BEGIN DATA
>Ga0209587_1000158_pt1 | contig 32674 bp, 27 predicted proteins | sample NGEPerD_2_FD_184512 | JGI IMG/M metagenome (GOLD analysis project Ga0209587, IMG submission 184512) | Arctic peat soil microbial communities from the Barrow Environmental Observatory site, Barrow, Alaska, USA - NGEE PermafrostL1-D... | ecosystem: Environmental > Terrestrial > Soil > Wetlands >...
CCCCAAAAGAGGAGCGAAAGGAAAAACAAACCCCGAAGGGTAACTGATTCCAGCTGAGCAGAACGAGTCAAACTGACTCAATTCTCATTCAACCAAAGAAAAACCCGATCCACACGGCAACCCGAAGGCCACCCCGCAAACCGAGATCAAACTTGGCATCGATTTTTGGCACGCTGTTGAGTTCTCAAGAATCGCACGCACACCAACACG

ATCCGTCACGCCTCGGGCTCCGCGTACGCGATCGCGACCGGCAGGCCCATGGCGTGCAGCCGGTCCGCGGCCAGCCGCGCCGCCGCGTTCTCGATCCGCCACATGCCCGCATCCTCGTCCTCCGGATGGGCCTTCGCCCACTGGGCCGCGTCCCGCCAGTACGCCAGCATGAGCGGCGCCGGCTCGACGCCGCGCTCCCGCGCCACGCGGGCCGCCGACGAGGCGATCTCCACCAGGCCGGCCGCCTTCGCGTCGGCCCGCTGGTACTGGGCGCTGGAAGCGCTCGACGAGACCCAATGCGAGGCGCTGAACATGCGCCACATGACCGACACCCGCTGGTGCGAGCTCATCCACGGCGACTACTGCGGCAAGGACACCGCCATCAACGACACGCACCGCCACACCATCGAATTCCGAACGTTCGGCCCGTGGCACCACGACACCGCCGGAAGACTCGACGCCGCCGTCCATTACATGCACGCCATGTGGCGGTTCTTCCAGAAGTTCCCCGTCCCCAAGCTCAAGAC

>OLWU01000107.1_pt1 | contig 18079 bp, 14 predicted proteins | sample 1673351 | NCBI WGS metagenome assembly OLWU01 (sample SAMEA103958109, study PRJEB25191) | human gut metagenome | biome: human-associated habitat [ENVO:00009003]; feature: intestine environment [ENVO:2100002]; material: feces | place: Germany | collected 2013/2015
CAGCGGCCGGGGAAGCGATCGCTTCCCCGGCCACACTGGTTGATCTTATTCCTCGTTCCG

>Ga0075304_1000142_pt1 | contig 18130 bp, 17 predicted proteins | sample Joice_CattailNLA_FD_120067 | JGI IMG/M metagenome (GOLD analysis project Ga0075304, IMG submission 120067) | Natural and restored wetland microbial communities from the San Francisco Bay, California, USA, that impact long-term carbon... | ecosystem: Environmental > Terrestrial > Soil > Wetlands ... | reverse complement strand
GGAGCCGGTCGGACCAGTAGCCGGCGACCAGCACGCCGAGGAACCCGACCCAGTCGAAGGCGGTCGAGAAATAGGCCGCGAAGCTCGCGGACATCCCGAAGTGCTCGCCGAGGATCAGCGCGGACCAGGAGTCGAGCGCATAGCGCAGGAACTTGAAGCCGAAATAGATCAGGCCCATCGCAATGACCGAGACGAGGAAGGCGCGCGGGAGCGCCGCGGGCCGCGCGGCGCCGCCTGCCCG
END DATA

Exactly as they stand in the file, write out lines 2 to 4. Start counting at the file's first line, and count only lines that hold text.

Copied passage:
CCCCAAAAGAGGAGCGAAAGGAAAAACAAACCCCGAAGGGTAACTGATTCCAGCTGAGCAGAACGAGTCAAACTGACTCAATTCTCATTCAACCAAAGAAAAACCCGATCCACACGGCAACCCGAAGGCCACCCCGCAAACCGAGATCAAACTTGGCATCGATTTTTGGCACGCTGTTGAGTTCTCAAGAATCGCACGCACACCAACACG

ATCCGTCACGCCTCGGGCTCCGCGTACGCGATCGCGACCGGCAGGCCCATGGCGTGCAGCCGGTCCGCGGCCAGCCGCGCCGCCGCGTTCTCGATCCGCCACATGCCCGCATCCTCGTCCTCCGGATGGGCCTTCGCCCACTGGGCCGCGTCCCGCCAGTACGCCAGCATGAGCGGCGCCGGCTCGACGCCGCGCTCCCGCGCCACGCGGGCCGCCGACGAGGCGATCTCCACCAGGCCGGCCGCCTTCGCGTCGGCCCGCTGGTACTGGGCGCTGGAAGCGCTCGACGAGACCCAATGCGAGGCGCTGAACATGCGCCACATGACCGACACCCGCTGGTGCGAGCTCATCCACGGCGACTACTGCGGCAAGGACACCGCCATCAACGACACGCACCGCCACACCATCGAATTCCGAACGTTCGGCCCGTGGCACCACGACACCGCCGGAAGACTCGACGCCGCCGTCCATTACATGCACGCCATGTGGCGGTTCTTCCAGAAGTTCCCCGTCCCCAAGCTCAAGAC

>OLWU01000107.1_pt1 | contig 18079 bp, 14 predicted proteins | sample 1673351 | NCBI WGS metagenome assembly OLWU01 (sample SAMEA103958109, study PRJEB25191) | human gut metagenome | biome: human-associated habitat [ENVO:00009003]; feature: intestine environment [ENVO:2100002]; material: feces | place: Germany | collected 2013/2015